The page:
The Living Age, Seventh Series, Vol. 36 (July, August, September 1907), pp. 693-695



Edith Sichel

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            “Coleridge is dead!” Charles Lamb would suddenly exclaim in the midst of other conversation, during the weeks that followed the poet’s death. And those who have loved Joseph Joachim feel the need of repeating such words to make them realize that he has gone. When men have lived the life of art or goodness belonging more or less to the eternal order of things, it is more difficult to grasp their mortality. For those who care for beauty, for the best in music and in life, a link has snapped never to be replaced. Music is not dead, cannot die; but the interpreter-genius who revealed it in its purest depths has passed away.

Those who, but a few years ago, heard him still at his strongest (at his best he always was) know the utmost limit of human achievement in art. “Whether in the body, or out of the body, I know not,” was the feeling with which one always came away from hearing him. What was it that made his playing what it was? Was it his tone, his phrasing, the might and grace of his rhythm? Was it the wonderful union of passion and restraint? It was all these, it was something more than these. He had not drunk at the spring of inspiration, he was that spring himself. It was this fount within him which compelled him, in spite of his vital personality, to become the music that he played; to be, in turn, Bach, Haydn, Mozart, Beethoven, Schubert, Schumann, Brahms. Perhaps it is the heritage of his race to be the selfless testifier that he was. “If people would only trust the music,” he once said, “they too often put themselves into it.” Once when Brahms heard Joachim play again after an interval, “I felt,” he wrote, “that there had been something lacking in life. Oh, how he plays!”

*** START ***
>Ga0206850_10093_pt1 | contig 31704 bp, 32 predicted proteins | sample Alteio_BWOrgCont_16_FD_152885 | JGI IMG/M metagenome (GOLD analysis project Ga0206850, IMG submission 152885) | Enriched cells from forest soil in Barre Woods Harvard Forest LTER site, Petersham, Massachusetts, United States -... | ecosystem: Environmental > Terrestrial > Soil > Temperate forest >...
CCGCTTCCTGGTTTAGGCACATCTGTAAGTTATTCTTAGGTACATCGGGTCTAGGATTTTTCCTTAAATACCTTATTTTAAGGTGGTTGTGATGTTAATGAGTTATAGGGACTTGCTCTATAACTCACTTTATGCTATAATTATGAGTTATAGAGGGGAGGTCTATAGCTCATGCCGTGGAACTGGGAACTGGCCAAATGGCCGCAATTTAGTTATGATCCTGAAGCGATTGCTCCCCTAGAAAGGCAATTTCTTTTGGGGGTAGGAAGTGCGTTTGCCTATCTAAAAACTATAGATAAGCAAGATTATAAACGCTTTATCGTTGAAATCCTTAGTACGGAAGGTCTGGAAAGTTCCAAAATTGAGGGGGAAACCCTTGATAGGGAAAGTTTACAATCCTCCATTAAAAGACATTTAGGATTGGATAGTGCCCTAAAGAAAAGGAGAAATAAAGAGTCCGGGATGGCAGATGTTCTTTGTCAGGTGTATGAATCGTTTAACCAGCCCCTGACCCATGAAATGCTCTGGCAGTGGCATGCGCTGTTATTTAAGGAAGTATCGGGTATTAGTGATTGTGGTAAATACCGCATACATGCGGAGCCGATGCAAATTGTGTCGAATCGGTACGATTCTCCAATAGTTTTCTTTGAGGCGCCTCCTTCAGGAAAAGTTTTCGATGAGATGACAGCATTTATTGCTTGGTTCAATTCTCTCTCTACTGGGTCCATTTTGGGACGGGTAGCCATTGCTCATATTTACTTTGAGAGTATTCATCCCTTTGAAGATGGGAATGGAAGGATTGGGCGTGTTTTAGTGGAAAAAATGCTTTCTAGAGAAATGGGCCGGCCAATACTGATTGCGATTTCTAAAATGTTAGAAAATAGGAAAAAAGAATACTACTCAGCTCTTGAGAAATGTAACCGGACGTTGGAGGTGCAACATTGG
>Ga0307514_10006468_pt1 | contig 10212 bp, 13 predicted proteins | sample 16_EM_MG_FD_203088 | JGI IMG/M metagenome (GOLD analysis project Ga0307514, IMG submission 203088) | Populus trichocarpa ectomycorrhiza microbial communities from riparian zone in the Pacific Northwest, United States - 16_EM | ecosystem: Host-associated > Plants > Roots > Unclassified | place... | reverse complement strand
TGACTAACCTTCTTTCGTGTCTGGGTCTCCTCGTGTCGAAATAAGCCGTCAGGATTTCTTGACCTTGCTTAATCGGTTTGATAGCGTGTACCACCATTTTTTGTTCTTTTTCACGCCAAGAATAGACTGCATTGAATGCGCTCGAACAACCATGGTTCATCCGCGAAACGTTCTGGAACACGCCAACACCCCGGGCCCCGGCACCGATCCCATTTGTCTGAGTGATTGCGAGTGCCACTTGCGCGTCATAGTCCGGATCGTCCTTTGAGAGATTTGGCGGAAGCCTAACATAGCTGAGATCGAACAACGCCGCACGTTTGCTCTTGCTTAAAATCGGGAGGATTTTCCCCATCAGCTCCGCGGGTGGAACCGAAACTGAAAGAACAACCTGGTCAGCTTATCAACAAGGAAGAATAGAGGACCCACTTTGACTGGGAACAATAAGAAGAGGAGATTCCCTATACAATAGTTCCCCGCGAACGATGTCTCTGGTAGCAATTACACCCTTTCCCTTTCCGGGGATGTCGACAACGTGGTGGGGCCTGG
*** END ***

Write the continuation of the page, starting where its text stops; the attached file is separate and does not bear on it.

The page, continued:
This particular effect of his music was due not only to the musician; it came from the man. If he stands for art he also stands for goodness: for duty, for loyalty, for obedience. Not for virtue, which affects a man’s relation to himself, but for the kinder, sweeter power which means his bond with others; the “human charity,” which Beethoven said “was the only superiority that counted.” Sometimes one was even tempted to wish that Joachim’s charity did not suffer so long and be kind. The most social of men, he would not reject anybody.

Of course, like all interesting people,


he liked interesting people best, and men who had made their mark in the world inspired him with respect and curiosity. He was courtly without being a courtier. His feeling for the Emperor, for Royalty, was a sentiment — the sentiment that Goethe had at Weimar. Bismarck was one of the persons for intercourse with whom he had cared most, and for the last sixty years he had known most people worth knowing both in Germany and England. In the ‘fifties he had played to Goethe’s Bettina, and in his drawing-room at Berlin there hung a water-color sketch of him and a quartette of that day, high-collared in swallow-tailed coats, playing to a little old lady, Bettina von Arnim.


Carl Johann Arnold: Quartettabend bei Bettina